Mets' First Order of Business: Extend Nimmo

Mets have decisions to make this winter, but this should be at the top of the list

Image credit: Chris Simon

What have you done for me lately? is an age-old mantra around here. We’re about to see that process play out in real-time this offseason.

There will assuredly be a ton of roster turnover for the New York Mets this winter. Perennially falling short of the bar with an impressive cache of incumbent talent necessitates as much.

Michael Conforto’s expected departure in free agency signals the beginning of the end for the positional core that’s developed at the big-league level in recent years.

J.D. Davis casually alluding to his time in Queens appearing to come to an end and moderately unknown futures for Jeff McNeil and Dominic Smith also indicate that things could actually come close to a full tear-down.

To be clear, we’re not advocating that. But it’s gotta be on the table, right? Keeping McNeil and Smith around seems wise considering their defensive versatility and offensive profiles. But it’s fair to assume everyone’s on the block this winter outside of a select few.

Pete Alonso, who is by all accounts cemented into the Mets’ future (with a contract extension looking exceedingly possible), and Francisco Lindor (likewise, but with $341 million already heading his way over the next decade) are here for the long run.

Jacob deGrom is in the mix through 2023 with an opt-out after 2022 and a club option for 2024. We’ll go ahead and state it here as fact that if Jake leaves Flushing he’ll take half the fan base with him. You’ve been warned, Metropolitans.

James McCann and Robinson Cano (lol) are both under contract through 2024. Taijuan Walker has a player option for 2023. But outside of those guys, a whole lotta arbitration eligibility and open payroll are on the horizon.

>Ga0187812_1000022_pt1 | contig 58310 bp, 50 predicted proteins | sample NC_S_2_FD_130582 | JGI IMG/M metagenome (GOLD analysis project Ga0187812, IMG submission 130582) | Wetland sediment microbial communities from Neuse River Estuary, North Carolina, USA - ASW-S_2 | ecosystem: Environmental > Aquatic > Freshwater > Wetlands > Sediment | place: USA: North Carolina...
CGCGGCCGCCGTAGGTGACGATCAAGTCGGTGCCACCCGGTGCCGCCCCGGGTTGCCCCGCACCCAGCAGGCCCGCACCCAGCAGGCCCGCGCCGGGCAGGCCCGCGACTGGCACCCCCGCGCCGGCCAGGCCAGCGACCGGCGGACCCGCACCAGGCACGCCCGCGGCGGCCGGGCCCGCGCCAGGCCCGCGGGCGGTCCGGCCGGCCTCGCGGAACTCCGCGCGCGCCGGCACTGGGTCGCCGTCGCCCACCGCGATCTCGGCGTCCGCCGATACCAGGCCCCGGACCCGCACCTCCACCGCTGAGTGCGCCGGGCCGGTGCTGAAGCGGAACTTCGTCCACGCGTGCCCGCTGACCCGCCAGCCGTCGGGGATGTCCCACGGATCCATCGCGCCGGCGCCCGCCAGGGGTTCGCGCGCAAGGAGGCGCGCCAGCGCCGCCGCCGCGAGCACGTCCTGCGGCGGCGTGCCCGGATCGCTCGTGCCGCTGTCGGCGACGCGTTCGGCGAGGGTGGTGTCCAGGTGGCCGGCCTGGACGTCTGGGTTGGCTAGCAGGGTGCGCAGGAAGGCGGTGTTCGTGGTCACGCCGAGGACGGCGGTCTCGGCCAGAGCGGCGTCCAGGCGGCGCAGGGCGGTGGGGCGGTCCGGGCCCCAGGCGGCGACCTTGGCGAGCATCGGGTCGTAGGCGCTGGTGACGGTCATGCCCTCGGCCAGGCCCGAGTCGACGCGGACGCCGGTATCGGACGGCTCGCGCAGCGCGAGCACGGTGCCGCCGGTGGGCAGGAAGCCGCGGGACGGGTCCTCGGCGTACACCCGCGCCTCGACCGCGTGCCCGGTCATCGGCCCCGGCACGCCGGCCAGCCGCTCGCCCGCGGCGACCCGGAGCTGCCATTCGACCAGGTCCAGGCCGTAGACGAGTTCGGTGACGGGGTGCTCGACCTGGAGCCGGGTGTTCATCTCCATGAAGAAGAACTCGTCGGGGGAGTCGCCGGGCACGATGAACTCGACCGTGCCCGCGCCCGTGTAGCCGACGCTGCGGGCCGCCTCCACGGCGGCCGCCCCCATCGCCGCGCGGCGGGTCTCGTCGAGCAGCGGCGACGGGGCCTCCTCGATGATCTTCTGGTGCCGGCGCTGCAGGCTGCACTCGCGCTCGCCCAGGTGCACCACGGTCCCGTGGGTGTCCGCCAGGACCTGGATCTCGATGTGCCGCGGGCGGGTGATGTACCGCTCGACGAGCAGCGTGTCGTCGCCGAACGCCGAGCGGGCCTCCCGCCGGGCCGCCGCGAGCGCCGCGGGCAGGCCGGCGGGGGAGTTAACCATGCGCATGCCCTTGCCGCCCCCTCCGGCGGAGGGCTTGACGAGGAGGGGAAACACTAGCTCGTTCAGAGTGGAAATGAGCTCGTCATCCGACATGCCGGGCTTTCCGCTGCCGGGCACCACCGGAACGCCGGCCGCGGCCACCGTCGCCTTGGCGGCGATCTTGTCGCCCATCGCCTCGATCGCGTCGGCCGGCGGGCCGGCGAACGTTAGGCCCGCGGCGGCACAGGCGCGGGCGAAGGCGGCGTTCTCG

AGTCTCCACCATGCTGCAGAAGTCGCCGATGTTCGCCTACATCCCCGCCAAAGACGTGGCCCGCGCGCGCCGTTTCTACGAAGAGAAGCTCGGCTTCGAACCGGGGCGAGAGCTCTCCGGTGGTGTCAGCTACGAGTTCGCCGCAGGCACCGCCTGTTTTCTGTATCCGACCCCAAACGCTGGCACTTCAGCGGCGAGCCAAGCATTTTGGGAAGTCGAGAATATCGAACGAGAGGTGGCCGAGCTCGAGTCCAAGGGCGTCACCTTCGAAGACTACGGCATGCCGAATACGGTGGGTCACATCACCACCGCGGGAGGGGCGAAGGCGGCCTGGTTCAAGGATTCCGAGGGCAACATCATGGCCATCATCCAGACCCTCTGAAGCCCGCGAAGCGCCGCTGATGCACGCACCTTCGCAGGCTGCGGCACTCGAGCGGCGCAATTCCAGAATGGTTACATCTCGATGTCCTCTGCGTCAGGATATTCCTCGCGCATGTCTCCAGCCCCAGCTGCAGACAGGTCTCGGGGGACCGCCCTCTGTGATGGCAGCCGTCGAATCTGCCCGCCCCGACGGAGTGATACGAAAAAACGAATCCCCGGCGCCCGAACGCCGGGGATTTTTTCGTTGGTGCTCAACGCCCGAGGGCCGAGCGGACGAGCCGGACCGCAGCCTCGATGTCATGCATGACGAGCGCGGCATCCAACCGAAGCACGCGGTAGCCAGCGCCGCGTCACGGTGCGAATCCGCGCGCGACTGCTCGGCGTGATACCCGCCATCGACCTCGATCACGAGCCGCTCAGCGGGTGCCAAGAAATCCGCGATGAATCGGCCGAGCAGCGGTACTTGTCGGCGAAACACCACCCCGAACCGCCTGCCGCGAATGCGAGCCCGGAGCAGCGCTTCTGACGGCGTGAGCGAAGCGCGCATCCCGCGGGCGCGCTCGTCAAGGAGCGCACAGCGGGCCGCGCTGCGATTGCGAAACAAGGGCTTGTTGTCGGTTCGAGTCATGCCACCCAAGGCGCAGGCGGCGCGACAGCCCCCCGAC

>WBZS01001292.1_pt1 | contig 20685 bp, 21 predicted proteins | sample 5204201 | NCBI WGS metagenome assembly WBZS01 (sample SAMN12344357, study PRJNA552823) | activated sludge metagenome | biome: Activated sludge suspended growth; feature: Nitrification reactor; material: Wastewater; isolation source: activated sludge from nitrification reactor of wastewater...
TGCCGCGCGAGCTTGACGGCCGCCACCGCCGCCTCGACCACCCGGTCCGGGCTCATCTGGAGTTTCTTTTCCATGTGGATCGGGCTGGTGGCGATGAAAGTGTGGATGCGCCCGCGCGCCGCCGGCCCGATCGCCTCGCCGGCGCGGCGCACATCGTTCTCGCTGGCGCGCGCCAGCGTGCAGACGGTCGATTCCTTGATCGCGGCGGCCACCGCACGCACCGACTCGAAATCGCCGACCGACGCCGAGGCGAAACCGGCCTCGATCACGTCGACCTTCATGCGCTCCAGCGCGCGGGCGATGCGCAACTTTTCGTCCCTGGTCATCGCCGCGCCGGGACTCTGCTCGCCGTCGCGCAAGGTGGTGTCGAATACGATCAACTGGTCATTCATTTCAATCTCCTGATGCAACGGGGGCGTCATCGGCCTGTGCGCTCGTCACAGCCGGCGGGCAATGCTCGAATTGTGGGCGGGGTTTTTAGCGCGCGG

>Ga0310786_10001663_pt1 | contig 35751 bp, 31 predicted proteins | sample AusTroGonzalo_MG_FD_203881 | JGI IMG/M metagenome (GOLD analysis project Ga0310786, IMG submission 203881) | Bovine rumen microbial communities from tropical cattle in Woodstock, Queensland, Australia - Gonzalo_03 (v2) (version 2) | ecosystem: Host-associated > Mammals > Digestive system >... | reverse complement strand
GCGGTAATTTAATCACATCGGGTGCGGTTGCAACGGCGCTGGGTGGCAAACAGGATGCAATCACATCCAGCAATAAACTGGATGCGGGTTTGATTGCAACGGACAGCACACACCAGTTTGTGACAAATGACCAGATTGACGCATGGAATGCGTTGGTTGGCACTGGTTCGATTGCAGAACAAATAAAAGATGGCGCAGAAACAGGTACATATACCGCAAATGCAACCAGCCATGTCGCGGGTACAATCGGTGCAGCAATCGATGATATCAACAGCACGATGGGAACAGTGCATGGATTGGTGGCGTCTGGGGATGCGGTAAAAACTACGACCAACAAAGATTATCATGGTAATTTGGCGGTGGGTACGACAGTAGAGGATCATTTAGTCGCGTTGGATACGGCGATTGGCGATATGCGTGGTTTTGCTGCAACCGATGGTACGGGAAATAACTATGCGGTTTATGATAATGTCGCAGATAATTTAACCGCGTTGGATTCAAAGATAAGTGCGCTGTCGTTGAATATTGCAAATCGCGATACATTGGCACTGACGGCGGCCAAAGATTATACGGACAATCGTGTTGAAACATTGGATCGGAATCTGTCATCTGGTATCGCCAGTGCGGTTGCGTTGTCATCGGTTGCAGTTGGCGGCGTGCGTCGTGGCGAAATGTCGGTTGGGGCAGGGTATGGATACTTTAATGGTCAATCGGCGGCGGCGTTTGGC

In short, the Mets will have plenty of decisions to make, pretty much in perpetuity over the next few years, with regards to their future. One box that should be checked off in short order is Brandon Nimmo.

What the 28-year-old Wyoming product does for this offense is essentially act as the glue in the magnet (points if you catch the reference). We’ve seen it in the past. We’ve seen it as recently as this season.

Despite its short-lived nature, the Mets offense was noticeably rejuvenated upon Nimmo’s return from the injured list on July 3. Everyone was healthy, everyone was hitting, and the results were tremendous.

Through the end of the month, the Mets were one of the best offenses in MLB (.268/.345/.442, 119 wRC+, 5.3 fWAR; 3rd/4th/9th, 1st, 1st). The good times as a group didn’t last, but Nimmo barely slowed his pace.

Over 301 plate appearances from his return from the IL through the end of the season, Nimmo hit .280/.390/.417 with six homers, 11 doubles, three triples, and 129 wRC+.

Among MLB hitters with at least 350 plate appearances last year, Nimmo finished the season with the fifth-best on-base percentage (.401), his 137 wRC+ ranked 28th, and his 14% walk rate ranked 10th.

That’s always going to play. And, for the most part over the course of Nimmo’s career, it has. He’s the epitome of a catalyst… when he’s healthy.

Nimmo’s neck injury in 2019 put a severe crimp in his budding trajectory (missed 93 games). He hit the IL twice this season (left index finger, May; hamstring, September), playing in just 92 games (387 PA total).

Since 2017, he’s played in a total of 425 games (1,600+ PA; not enough to qualify). Among hitters with at least 1,500 PAs over that span, Nimmo’s .395 OBP ranks sixth and his 136 wRC+ is 18th.

Again, just an indisputable difference-maker. Just gotta keep him on the field. And his progress in the field has been just as admirable as his offensive contributions.

Having never posted a negative outs above average metric at any position before 2020 (-4 OAA in centerfield), Nimmo shook off his subpar performance (and a concerning dearth of outside confidence) to post +4 OAA in centerfield this season, good for 19th in MLB among 40 qualified CF.

Fourth-outfielder, our orange-and-blue rear-ends (hyphenation W!).

One would assume that the wrinkle Nimmo adds to this team on either side of the chalk would suit any roster the Mets’ front office puts together this winter well.

In order to secure that spark-pluggy advantage for years to come, the Mets would be prudent to explore a contract extension to buy out Nimmo’s remaining year of team control (free agent at the end of 2022) and keep the straw stirring the drink for a while.

We shall see.

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